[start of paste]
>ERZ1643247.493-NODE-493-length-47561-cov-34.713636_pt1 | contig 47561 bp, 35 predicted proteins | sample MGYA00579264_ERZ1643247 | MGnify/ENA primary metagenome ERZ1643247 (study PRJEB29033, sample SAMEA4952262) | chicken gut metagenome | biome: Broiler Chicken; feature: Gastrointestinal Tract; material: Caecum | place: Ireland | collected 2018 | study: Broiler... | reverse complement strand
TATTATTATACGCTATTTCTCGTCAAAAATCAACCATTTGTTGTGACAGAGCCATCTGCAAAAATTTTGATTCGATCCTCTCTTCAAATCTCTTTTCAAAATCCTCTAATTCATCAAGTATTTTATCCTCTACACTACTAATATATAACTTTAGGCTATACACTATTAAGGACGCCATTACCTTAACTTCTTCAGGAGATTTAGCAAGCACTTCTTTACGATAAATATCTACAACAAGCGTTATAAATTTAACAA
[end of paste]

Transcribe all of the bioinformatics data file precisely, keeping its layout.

>ERZ1643247.493-NODE-493-length-47561-cov-34.713636_pt1 | contig 47561 bp, 35 predicted proteins | sample MGYA00579264_ERZ1643247 | MGnify/ENA primary metagenome ERZ1643247 (study PRJEB29033, sample SAMEA4952262) | chicken gut metagenome | biome: Broiler Chicken; feature: Gastrointestinal Tract; material: Caecum | place: Ireland | collected 2018 | study: Broiler... | reverse complement strand
TATTATTATACGCTATTTCTCGTCAAAAATCAACCATTTGTTGTGACAGAGCCATCTGCAAAAATTTTGATTCGATCCTCTCTTCAAATCTCTTTTCAAAATCCTCTAATTCATCAAGTATTTTATCCTCTACACTACTAATATATAACTTTAGGCTATACACTATTAAGGACGCCATTACCTTAACTTCTTCAGGAGATTTAGCAAGCACTTCTTTACGATAAATATCTACAACAAGCGTTATAAATTTAACAA